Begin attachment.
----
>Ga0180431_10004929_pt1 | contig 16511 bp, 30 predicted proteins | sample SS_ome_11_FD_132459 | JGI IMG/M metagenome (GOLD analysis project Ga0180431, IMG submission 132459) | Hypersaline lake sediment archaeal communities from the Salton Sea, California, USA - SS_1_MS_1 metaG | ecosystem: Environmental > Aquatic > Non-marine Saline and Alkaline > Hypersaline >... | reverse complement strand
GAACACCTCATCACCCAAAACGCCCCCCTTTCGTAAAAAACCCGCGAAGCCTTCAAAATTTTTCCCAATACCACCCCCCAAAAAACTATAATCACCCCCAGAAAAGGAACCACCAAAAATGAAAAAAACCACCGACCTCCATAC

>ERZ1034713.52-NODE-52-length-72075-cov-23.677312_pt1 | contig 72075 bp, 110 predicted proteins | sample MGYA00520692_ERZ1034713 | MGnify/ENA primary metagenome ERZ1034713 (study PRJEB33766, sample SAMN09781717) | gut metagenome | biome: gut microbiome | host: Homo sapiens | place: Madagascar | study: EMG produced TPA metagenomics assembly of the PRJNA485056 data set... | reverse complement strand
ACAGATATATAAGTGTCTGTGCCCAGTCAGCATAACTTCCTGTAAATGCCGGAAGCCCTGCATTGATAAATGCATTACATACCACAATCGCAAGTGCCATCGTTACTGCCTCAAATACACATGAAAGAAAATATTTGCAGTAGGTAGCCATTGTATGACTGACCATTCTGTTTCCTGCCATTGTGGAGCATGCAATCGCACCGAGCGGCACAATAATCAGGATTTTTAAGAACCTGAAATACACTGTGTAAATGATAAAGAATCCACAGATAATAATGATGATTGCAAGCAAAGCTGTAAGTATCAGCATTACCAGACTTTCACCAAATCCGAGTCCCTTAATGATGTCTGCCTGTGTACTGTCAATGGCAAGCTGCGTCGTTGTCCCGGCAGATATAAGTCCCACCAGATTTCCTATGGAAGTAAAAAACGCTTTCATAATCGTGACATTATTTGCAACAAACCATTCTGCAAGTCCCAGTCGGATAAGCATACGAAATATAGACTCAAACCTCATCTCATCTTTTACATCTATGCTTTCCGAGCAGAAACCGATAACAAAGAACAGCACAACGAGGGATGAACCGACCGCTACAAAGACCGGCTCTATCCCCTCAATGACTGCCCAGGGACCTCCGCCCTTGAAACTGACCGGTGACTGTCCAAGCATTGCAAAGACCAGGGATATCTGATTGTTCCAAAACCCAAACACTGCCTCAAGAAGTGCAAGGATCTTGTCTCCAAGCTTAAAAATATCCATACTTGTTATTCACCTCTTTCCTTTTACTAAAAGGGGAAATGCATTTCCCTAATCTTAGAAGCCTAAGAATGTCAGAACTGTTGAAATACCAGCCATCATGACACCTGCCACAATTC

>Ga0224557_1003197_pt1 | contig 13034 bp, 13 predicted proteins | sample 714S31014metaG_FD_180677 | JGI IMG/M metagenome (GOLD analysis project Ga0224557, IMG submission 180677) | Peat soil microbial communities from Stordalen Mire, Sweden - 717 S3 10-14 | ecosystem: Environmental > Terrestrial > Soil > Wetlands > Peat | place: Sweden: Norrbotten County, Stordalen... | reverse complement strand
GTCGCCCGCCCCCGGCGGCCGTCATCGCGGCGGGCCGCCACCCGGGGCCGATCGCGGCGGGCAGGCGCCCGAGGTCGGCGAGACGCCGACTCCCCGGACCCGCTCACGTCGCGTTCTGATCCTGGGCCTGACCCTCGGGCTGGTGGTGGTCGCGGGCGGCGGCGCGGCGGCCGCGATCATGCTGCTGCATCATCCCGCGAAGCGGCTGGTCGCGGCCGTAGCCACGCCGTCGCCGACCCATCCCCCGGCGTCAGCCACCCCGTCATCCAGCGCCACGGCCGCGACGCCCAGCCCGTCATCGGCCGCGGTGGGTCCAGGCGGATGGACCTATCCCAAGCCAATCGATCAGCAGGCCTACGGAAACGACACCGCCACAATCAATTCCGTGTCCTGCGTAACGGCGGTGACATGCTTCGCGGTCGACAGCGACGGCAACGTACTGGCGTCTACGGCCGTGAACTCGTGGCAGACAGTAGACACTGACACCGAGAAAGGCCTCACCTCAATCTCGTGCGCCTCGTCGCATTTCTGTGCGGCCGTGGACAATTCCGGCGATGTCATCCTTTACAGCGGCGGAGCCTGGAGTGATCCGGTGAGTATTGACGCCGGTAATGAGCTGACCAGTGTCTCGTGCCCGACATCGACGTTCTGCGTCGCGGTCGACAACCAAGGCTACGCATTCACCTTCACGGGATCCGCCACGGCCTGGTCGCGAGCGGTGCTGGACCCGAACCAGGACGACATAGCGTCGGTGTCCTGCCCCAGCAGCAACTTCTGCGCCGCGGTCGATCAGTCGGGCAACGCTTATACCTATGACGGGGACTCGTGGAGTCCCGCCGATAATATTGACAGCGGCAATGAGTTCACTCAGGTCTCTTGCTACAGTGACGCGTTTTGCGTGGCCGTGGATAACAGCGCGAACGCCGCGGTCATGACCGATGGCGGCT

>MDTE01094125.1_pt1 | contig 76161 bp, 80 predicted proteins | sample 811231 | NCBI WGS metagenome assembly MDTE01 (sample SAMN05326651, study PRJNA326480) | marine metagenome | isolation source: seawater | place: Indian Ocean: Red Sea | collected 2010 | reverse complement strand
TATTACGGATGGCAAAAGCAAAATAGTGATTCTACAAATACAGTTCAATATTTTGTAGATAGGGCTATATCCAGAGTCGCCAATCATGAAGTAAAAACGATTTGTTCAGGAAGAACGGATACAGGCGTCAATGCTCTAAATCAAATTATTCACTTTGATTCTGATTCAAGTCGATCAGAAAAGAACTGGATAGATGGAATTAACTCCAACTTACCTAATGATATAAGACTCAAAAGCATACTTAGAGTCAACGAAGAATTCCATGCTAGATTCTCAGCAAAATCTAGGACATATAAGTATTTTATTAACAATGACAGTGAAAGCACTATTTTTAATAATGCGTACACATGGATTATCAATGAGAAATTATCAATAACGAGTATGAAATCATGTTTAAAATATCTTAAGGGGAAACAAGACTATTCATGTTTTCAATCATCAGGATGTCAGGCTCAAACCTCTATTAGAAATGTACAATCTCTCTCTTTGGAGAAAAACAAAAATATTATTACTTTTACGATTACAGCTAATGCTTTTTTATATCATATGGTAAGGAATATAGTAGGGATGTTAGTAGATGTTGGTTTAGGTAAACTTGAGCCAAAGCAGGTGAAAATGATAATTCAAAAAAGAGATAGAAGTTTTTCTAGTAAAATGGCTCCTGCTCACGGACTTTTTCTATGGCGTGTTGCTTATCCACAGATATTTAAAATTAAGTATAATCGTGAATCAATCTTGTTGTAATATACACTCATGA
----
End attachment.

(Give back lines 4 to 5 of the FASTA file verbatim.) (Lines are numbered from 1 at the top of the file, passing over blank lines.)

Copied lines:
ACAGATATATAAGTGTCTGTGCCCAGTCAGCATAACTTCCTGTAAATGCCGGAAGCCCTGCATTGATAAATGCATTACATACCACAATCGCAAGTGCCATCGTTACTGCCTCAAATACACATGAAAGAAAATATTTGCAGTAGGTAGCCATTGTATGACTGACCATTCTGTTTCCTGCCATTGTGGAGCATGCAATCGCACCGAGCGGCACAATAATCAGGATTTTTAAGAACCTGAAATACACTGTGTAAATGATAAAGAATCCACAGATAATAATGATGATTGCAAGCAAAGCTGTAAGTATCAGCATTACCAGACTTTCACCAAATCCGAGTCCCTTAATGATGTCTGCCTGTGTACTGTCAATGGCAAGCTGCGTCGTTGTCCCGGCAGATATAAGTCCCACCAGATTTCCTATGGAAGTAAAAAACGCTTTCATAATCGTGACATTATTTGCAACAAACCATTCTGCAAGTCCCAGTCGGATAAGCATACGAAATATAGACTCAAACCTCATCTCATCTTTTACATCTATGCTTTCCGAGCAGAAACCGATAACAAAGAACAGCACAACGAGGGATGAACCGACCGCTACAAAGACCGGCTCTATCCCCTCAATGACTGCCCAGGGACCTCCGCCCTTGAAACTGACCGGTGACTGTCCAAGCATTGCAAAGACCAGGGATATCTGATTGTTCCAAAACCCAAACACTGCCTCAAGAAGTGCAAGGATCTTGTCTCCAAGCTTAAAAATATCCATACTTGTTATTCACCTCTTTCCTTTTACTAAAAGGGGAAATGCATTTCCCTAATCTTAGAAGCCTAAGAATGTCAGAACTGTTGAAATACCAGCCATCATGACACCTGCCACAATTC

>Ga0224557_1003197_pt1 | contig 13034 bp, 13 predicted proteins | sample 714S31014metaG_FD_180677 | JGI IMG/M metagenome (GOLD analysis project Ga0224557, IMG submission 180677) | Peat soil microbial communities from Stordalen Mire, Sweden - 717 S3 10-14 | ecosystem: Environmental > Terrestrial > Soil > Wetlands > Peat | place: Sweden: Norrbotten County, Stordalen... | reverse complement strand